An interim report filed yesterday by the U.S. House Committee on Science, Space and Technology revealed gaping holes in the Federal Deposit Insurance Corporation's (FDIC) cybersecurity posture and accused the financial institution of withholding documents pertaining to data breaches.
In light of the scathing report, the FDIC, a government-run corporation that providers banking customers with deposit insurance, came under heavily scrutiny today at a public hearing held before the Committee.
In its report, the Committee states that the FDIC “has historically experienced deficiencies related to its cybersecurity posture and those deficiencies continue to the present.” It also claims that the FDIC operates in a “toxic work environment,” and that it has intentionally tried to evade or Congressional oversight by downplaying serious incidents and failing to disclose breaches in a timely manner.
In his testimony on the Hill, Martin Gruenberg, chairman of the FDIC, agreed with the independent assessment of the FDIC's Office of the Inspector General (OIG), which determined that the institution must take additional steps to reduce the risk of data breaches and report incidents more responsibly. Such measures include the introduction of an insider threat program, and more stringent policies for how employees can handle data – and Gruenberg testified that they would be in place by the end of 2016.
The report cites several examples of gaffes and missteps following a data breach. For instance, it took the FDIC four months for the FDIC to alert Congress of a major October 2015 breach in Florida, in which an outgoing FDIC employee downloaded sensitive materials onto a thumb drive -- including currency transaction reports and customer data reports -- and left the premises with it. (All major breaches must be disclosed to Congress within seven days.)
The Committee report states that the FDIC originally sent a letter to Congress acknowledging that over 10,000 individuals' records were stolen. But further investigation showed that over 40,000 customers and more than 30,000 banks and other entities had had records compromised. The report also states that staff members claimed the offending employee was neither tech-savvy nor adversarial, and was merely attempting to download family photos. The OIG's office, however, debunked this story, noting that the employee had an extensive IT education and was uncooperative during the investigation.
The Congressional report said that in other cases, the FDIC didn't disclose a particular breach because it didn't consider it a “major” incident, even though it fit that very definition according to standard policies set forth by the U.S. Office of Management and Budget. And when Congress requested documentation to investigate a breach, the FDIC would sometimes withhold hundreds of relevant documents, the report also states.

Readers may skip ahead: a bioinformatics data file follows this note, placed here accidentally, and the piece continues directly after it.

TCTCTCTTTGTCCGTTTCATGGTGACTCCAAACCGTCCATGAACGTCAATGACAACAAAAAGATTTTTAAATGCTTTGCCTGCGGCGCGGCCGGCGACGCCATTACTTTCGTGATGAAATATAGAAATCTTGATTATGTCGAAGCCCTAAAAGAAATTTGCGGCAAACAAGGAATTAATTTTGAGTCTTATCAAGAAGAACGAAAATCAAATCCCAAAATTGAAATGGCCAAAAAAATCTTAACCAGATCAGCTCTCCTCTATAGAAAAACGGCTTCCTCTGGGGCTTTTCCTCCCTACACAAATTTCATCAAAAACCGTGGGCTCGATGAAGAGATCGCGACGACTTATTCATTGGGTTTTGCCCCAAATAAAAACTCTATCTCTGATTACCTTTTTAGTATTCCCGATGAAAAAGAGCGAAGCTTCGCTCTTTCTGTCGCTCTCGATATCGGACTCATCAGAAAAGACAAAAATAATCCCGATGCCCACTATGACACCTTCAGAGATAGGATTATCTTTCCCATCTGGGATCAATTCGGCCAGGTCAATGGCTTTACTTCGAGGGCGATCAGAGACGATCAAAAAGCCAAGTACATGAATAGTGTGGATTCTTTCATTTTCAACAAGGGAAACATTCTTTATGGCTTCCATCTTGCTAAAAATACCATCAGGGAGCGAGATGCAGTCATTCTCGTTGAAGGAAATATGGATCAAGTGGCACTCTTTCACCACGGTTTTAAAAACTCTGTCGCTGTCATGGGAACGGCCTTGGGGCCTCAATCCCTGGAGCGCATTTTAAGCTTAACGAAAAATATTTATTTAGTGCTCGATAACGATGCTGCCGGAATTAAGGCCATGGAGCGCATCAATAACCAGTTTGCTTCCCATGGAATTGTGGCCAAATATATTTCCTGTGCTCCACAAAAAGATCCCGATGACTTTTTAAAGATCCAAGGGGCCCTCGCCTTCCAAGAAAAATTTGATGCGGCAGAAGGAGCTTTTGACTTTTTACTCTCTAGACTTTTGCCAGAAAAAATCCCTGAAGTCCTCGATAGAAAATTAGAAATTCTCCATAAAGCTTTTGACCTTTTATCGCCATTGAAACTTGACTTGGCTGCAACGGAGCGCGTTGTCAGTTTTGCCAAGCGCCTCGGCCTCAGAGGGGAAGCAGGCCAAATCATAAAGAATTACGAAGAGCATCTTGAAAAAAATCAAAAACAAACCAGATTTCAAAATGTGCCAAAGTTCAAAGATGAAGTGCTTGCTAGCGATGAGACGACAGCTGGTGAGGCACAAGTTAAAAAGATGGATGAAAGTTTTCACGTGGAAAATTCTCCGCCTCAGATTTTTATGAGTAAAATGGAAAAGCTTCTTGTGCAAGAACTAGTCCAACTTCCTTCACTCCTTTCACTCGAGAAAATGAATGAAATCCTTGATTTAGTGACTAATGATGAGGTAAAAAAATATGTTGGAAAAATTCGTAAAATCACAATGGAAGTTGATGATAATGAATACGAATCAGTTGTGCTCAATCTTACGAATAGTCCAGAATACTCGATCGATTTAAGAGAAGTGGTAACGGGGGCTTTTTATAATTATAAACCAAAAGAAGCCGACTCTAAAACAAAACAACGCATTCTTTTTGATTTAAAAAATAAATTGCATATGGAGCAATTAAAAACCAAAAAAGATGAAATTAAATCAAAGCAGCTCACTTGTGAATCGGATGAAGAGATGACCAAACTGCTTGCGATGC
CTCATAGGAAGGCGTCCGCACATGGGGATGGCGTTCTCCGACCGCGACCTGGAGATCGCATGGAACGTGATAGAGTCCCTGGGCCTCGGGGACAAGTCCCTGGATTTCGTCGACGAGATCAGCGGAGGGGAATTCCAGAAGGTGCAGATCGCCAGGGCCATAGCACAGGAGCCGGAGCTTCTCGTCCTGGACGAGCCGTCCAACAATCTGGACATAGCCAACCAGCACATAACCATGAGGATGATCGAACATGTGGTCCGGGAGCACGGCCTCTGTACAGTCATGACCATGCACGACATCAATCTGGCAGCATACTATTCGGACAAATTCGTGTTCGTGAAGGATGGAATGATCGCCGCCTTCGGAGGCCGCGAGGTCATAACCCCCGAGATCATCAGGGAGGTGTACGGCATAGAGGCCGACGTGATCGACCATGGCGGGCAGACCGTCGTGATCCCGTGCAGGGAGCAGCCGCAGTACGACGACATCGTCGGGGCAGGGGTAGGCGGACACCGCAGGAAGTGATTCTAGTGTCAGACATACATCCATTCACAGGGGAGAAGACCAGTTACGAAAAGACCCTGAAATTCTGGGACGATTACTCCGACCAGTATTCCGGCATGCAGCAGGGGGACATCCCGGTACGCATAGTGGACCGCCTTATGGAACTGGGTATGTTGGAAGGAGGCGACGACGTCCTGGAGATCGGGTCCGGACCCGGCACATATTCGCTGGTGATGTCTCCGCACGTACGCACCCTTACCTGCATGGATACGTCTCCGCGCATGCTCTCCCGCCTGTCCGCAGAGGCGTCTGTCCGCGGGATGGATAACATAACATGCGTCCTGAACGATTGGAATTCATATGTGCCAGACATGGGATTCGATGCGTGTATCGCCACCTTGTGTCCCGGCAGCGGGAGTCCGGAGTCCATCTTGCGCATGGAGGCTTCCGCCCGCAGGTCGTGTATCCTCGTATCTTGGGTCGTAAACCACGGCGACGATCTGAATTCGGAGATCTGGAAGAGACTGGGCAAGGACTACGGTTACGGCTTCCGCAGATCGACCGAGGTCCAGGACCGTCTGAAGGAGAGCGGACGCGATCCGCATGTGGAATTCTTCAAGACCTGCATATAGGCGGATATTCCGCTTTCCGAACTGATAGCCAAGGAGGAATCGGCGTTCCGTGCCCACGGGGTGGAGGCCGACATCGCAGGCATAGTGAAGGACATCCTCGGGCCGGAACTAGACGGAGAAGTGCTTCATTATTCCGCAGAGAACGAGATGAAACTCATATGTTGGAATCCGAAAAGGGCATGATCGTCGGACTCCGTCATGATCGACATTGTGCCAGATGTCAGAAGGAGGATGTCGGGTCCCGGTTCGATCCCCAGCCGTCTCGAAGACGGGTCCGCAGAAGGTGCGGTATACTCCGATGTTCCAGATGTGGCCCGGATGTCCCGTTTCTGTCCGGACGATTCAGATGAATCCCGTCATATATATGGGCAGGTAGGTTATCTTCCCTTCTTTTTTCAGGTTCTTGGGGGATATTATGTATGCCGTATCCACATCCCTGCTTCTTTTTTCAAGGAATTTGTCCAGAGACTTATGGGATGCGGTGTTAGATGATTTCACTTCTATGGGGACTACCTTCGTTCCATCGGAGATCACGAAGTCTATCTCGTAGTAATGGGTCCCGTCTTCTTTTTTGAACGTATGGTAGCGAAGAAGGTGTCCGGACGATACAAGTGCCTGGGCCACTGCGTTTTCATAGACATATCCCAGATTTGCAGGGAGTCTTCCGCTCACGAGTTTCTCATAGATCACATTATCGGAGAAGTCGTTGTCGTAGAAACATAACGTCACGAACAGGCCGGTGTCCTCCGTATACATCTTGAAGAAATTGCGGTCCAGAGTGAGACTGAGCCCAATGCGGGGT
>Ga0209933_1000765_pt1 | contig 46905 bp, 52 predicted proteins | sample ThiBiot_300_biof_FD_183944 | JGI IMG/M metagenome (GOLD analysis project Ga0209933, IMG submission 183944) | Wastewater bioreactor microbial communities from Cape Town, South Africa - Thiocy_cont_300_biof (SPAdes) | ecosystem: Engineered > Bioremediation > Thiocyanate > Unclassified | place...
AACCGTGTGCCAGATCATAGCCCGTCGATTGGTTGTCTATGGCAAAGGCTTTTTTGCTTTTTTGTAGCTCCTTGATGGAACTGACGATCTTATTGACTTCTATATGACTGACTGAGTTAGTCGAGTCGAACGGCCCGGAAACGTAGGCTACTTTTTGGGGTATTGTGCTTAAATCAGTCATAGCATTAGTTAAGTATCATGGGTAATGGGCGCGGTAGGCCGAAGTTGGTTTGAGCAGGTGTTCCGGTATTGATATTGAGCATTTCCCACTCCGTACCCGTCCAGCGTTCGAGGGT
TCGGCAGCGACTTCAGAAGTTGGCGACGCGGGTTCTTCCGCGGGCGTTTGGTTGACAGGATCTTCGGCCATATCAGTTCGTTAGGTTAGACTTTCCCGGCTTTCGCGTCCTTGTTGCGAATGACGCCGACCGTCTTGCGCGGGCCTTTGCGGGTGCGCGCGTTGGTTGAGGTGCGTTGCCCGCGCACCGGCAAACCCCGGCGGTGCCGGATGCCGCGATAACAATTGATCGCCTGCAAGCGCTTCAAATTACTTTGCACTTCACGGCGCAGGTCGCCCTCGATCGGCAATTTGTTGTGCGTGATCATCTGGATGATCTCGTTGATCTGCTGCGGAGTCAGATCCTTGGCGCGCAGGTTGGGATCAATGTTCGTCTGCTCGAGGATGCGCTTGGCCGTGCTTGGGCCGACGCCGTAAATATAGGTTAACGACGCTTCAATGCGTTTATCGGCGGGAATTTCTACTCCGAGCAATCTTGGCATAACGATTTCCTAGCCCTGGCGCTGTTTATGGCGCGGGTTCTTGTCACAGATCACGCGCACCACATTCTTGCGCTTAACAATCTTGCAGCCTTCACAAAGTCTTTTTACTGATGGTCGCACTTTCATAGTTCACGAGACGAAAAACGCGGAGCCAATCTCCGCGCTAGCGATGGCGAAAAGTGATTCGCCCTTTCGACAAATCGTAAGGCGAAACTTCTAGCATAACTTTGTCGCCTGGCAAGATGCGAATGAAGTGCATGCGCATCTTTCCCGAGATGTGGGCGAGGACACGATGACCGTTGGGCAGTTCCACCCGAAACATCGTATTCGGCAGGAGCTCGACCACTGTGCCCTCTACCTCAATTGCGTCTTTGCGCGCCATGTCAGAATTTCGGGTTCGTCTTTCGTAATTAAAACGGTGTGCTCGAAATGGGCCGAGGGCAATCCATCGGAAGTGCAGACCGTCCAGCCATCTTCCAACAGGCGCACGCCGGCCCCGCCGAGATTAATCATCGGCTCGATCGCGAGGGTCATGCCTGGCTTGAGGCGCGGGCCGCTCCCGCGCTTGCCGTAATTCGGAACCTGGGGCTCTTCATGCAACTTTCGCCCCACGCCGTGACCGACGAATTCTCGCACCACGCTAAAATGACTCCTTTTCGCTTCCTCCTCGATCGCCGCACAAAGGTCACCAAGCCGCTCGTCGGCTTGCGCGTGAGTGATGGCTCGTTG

“There's a culture of concealment at the FDIC,” said Committee Chairman Lamar Smith (R-Tex.) at today's hearing. In one breach case, the FDIC turned over 88 pages to the Committee – only for the OIG to uncover 883 relevant pages, thanks to the help of an anonymous whistleblower.
In an especially concerning section, the Committee's report cites a 2013 memo from a previous FDIC inspector warning Gruenberg of a computer security incident involving an advanced persistent threat (APT) from China that compromised 12 workstations and 10 servers between 2011 and 2013. The OIG notified eventually Congress of the incident because the FDIC did not.
During testimony on the Hill, Rep. Gary Palmer (R-Ala.) introduced an excerpt from an earlier interview with an FDIC employee who said employees covered up the discovery of a malicious party penetrating the FDIC network in the early 2000s so as not to jeopardize Gruenberg's chances of being named chairman in 2012. "I find it interesting that some at the FDIC thought your appointment was more important than taking immediate action to protect almost 31,000 banks and 161,000 individuals," said Palmer.
Gruenberg said he was unaware of his staff's intent, and said if the employee's claims are accurate, that it would “certainly” concern him. FDIC CIO Lawrence Gross was also hit hard in the report, which claims that he mismanaged cybersecurity programs and drove experienced employees to leave.